In the courtroom, family members of Raymond Robair have sat in the front row, quietly absorbing the trial. They have been joined by activists from Safe Streets Strong Communities and other observers. Several community members in the courtroom have voiced complaints over the behavior of one of the officers, Melvin Williams, an 18-year veteran of the force who is known on the street as "Flat-Top." His longtime partner, who is known among neighborhood residents "ponytail," also gave a brief testimony at the trial. However, during the death of Robair, ponytail was on vacation, and Williams was paired with Dean Moore, a new officer.

Witnesses say Williams was one who beat Robair to death, while Moore, a former semi-professional hockey player from Canada, is accused of helping in the cover-up.

Jena, LA, Correction Officer Pleads Guilty to Criminal Sexual Activity

From a US Department of Justice Press Release:
The Justice Department announced today that Joseph Taunton, 31, from Jonesville, La., a former corrections officer at the LaSalle Parish Detention Center in Jena, La., pleaded guilty in federal court for engaging in a sexual act with a federal detainee.

During his guilty plea, Jackson admitted that on Dec. 16, 2010, while working as an officer at the detention center, he engaged in a sexual act with a federal detainee under his supervision.

“Those who are sworn to protect our citizens will be held accountable when they violate the public trust and abuse the rights of individuals in their custody,” said Thomas E. Perez, Assistant Attorney General for the Civil Rights Division.

“The defendant violated his oath; he crossed the line. This kind of behavior by prison employees can not and will not be tolerated, and we will continue to prosecute these types of cases,” said Stephanie Finley, U.S. Attorney for the Western District of Louisiana.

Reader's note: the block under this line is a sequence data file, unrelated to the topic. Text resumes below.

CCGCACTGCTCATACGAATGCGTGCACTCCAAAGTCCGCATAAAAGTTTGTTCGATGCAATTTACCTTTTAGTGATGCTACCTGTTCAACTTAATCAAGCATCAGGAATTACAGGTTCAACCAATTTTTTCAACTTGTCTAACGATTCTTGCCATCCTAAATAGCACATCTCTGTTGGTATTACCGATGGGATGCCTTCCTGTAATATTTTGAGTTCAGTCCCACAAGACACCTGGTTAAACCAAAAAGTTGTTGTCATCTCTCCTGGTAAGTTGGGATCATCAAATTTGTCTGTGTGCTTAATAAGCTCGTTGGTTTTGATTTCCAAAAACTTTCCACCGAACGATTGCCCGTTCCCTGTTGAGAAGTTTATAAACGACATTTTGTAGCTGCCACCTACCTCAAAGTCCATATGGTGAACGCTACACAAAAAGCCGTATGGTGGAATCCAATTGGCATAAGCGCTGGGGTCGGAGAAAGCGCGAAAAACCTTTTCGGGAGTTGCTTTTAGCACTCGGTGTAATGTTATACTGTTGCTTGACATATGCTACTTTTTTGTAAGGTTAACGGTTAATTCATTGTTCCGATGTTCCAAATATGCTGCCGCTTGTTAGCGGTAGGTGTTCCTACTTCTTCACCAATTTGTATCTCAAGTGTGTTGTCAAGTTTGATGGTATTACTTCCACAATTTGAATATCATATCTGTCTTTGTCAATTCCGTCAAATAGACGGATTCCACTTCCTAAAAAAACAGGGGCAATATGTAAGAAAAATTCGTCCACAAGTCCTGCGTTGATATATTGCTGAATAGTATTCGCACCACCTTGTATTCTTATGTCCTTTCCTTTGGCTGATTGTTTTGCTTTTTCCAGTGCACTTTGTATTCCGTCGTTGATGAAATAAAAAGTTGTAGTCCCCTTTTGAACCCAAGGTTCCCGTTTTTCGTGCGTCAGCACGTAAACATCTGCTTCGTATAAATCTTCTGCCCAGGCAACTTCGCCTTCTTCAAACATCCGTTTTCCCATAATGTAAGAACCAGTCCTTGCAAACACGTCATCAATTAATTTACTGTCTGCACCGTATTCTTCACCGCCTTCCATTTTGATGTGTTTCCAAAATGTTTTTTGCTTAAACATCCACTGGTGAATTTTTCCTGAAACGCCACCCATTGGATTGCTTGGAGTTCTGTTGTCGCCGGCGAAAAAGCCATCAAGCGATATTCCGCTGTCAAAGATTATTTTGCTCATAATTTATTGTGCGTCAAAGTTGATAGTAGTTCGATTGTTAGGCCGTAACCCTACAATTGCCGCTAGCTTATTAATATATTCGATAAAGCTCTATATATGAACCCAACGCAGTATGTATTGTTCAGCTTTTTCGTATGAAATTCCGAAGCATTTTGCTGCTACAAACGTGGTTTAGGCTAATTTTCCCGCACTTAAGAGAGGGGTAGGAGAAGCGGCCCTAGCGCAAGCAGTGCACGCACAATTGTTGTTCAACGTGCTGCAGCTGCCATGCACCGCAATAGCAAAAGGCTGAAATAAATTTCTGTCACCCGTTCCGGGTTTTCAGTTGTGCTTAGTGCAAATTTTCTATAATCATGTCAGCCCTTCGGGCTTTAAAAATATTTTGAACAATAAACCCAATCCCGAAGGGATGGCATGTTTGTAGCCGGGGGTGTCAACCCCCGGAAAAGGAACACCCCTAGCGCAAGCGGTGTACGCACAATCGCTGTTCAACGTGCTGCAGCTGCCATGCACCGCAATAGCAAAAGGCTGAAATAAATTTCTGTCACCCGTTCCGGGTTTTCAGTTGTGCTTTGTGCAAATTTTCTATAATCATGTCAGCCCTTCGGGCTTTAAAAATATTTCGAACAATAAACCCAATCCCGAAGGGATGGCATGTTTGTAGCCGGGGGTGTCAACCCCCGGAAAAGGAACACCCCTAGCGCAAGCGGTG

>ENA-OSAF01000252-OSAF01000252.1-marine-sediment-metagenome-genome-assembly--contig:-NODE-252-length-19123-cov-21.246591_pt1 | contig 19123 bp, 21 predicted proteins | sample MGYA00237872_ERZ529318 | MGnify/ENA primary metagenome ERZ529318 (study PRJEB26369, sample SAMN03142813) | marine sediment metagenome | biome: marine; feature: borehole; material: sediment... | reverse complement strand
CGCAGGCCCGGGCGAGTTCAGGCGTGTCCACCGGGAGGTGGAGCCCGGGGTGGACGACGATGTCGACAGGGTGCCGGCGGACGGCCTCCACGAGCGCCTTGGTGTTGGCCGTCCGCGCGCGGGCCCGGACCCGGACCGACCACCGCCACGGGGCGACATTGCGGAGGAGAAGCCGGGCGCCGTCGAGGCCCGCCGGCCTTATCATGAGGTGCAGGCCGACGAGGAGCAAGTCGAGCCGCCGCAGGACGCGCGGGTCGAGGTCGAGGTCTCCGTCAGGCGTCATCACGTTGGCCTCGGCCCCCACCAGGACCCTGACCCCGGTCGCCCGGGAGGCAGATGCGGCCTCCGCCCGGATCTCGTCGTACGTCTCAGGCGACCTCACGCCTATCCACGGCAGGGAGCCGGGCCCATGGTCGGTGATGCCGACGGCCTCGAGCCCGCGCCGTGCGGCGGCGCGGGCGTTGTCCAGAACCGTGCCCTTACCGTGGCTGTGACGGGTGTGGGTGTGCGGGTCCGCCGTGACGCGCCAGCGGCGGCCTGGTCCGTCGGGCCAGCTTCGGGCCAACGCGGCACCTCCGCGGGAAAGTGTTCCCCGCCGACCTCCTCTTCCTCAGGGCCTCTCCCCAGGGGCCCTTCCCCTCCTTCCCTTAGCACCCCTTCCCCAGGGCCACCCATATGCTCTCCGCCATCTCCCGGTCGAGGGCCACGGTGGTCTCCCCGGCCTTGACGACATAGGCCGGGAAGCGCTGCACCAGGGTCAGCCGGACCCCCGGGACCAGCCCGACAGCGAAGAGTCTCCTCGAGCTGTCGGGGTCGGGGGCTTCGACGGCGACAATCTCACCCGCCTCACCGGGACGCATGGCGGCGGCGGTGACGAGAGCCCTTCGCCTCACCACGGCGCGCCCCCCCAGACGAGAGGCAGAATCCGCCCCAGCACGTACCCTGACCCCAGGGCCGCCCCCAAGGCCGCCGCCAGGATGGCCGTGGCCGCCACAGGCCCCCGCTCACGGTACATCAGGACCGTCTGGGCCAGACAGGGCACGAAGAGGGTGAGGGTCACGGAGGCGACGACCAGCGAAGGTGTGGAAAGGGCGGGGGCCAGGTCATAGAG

Sentencing is scheduled for July 28, 2011. Taunton faces a maximum penalty of 15 years in prison, a $250,000 fine or both.

Today’s plea resulted from the work of the Department of Homeland Security – Office of Inspection General. The case is being prosecuted by Assistant U.S. Attorney Mary Mudrick of the Western District of Louisiana and Trial Attorney Angie Cha of the Civil Rights Division of the U.S. Department of Justice.

Thursday, April 7, 2011

Robin Hood in Reverse in US: Seven Examples

By Bill Quigley
The rich have been getting richer and the poor and middle have been getting poorer in the US recently. Here are seven examples that show how the US is going through Robin Hood in Reverse.

Between 1948 and 1979, the richest 10 percent of families in the US claimed 33 percent of average income growth. Between 2000 and 2007, the richest 10 percent claimed a full 100 percent of average income growth in the US, according to the Economic Policy Institute.

Business taxes were cut from 46 to 34 percent 25 years ago, according to Pro Publica. But today 115 of the big 500 companies listed on Standard and Poor’s Stock Index paid federal and other taxes of less than 20 percent over the last 5 years according to David Leonhardt of the New York Times.

General Electric’s tax rate for last year was 7 percent according to Pro Publica.